Is a Push or Pull Strategy Better for your Supply Chain?


JANUARY 22, 2018


Increasing customer demands combined with the challenges of omni-channel retail; means that every supply chain needs a clear strategy going forward.

Smart operators also learn from their competitors. Generally, there are three ways you can improve your supply chain: people, processes and technology.

But none of this is possible without a strategy.

One such strategy is a push supply chain strategy.

What is a push strategy?

A push logistics strategy is a forecast-led approach. Companies who use this approach rely on forecasting in order to know how much stock to order. Decisions are made when stock is ordered.

Due to the high volume of SKUs, this approach generally considers each product the same regardless of their varying demands.

Forecasting is achieved at the aggregate level, such as a weekly forecast from the DC to retail stores. Products are then transported to stores based off forecasts rather than individual store demands.

The main advantages of this strategy include enabling long-term planning, readily available stock, economies of scale, and allows for more planning and control.

However, the main weakness of a push strategy is that it takes a long time to react to changes in the marketplace. Instead of reacting to real demand, a push approach relies on forecasts that are often grossly inaccurate.

Other disadvantages of this strategy include high carrying costs, disposals, discounting, missed sales, stock shortages, high debt levels and rescheduled production cycles.

What is a pull strategy?

A pull supply chain strategy utilizes real-time data so that inventory orders are more accurate.

This approach is based off actual consumption at a granular level. This includes store, SKU and daily POS data – in addition to forecasts.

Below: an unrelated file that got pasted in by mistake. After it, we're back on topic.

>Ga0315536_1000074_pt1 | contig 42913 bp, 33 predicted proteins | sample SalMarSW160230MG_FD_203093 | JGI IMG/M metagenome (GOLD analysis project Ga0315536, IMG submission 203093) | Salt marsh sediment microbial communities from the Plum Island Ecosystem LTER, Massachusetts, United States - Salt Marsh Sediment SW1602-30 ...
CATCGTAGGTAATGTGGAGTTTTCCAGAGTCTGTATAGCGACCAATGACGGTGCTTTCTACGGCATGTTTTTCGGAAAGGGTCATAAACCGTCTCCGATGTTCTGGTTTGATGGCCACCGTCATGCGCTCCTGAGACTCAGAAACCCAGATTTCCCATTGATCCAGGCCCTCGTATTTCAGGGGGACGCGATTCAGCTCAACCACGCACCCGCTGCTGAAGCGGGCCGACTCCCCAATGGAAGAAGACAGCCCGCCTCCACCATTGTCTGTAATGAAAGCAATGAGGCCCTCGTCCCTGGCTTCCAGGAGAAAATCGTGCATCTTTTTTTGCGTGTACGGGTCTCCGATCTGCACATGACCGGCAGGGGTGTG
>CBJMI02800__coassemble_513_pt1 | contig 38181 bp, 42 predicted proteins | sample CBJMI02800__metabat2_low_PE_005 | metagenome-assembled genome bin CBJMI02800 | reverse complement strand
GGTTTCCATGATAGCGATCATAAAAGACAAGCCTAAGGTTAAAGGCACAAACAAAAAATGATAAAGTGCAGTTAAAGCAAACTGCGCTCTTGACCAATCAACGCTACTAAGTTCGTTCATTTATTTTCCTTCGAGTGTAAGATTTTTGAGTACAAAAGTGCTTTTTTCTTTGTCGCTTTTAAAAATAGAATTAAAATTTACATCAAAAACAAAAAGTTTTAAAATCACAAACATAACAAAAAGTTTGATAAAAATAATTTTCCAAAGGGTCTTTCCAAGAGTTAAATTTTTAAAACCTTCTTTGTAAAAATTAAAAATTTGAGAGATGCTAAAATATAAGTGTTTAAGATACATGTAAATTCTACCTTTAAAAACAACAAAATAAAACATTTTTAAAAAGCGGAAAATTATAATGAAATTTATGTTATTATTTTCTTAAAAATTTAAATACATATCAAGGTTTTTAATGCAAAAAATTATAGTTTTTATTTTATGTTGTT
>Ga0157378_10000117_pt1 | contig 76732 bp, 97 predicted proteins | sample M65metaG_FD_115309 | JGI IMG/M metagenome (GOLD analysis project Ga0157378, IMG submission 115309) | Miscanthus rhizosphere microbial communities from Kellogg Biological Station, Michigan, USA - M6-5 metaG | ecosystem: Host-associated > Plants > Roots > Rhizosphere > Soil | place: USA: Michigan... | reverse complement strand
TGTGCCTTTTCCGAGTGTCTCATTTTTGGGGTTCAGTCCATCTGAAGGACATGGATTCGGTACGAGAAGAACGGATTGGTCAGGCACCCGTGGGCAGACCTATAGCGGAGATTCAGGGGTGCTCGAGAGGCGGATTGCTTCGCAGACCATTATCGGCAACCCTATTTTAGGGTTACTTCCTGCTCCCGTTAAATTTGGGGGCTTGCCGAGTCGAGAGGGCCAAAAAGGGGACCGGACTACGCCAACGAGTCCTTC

Advantages of a pull strategy include higher service levels, lower carrying costs, decreased inventory levels and fewer markdowns. But perhaps most of all: the pull approach enables supply chains to adapt to demand faster, and allows for SKU and store differences.

However, the pull approach is not without its weaknesses. A pull strategy faces difficulties as lead times begin to increase and demand changes regularly. It’s also more difficult to achieve economies of scale as production and distribution are determined by real demand.

Putting it together:

In reality, most retailers adopt both a push and a pull strategy. This is commonly known as a push-pull strategy.

They might use a push-based system to send products to warehouses or stores, but from there they use a pull-based system as they wait for customers to buy the product.

By utilizing both a push and a pull strategy, you can react efficiently to changing customer demands while still creating economies of scale within your existing operations.

To successfully implement a push-pull strategy, you need to establish a foundation of sound systems and processes.

These include:

  • The ability to be able to consistently communicate with your customers across your supply chain
  • Planning systems that ensure the right products are in the right place – at the right time
  • Execution systems that can be efficient at scale
  • Logistics vendors that will keep your promises to your customers
  • Being in close proximity to your main customer bases

In order to achieve these objectives, you will need a new breed of distribution and logistics systems. Essentially, technology that is responsive to your omni-channel requirements and aligned to your push-pull strategy.

Below are the crucial technological requirements:

You need a WMS that is flexible and can manage both your push and pull distribution operations. You should also be able to control the processes and workflows in order to optimise each system to work for – rather than against you.

You need logistics systems that are programmed to understand push distribution and transfers, and reduce the cost of freight while not compromising on customer service.

You need the means to not only meet delivery dates, but enable clear and honest communication with customers at every stage of the buying cycle.

Parcel shipping has resulted in modern applications with better scalability; that offer increased carrier options and are 100% accurate.

Regardless of your partner agreements, you need to keep each partner informed and give them the best chance of executing at a high standard.

EDI tools should be scalable and flexible. This in turn accelerates transactions between fulfillment channels and your trading partners. As a result, you can further decrease costs and increase productivity.

In summary, we have established that both the push and pull strategy have strengths and weaknesses. In fact, a push-pull strategy utilizes the advantages, and minimises the disadvantages of both approaches.

In order to implement a successful push-pull strategy, you need to utilise the right technology, leverage existing assets and consider new partnerships – so that you can improve operations and increase your bottom-line.

If you want to know more about a push-pull supply chain strategy, talk to us today.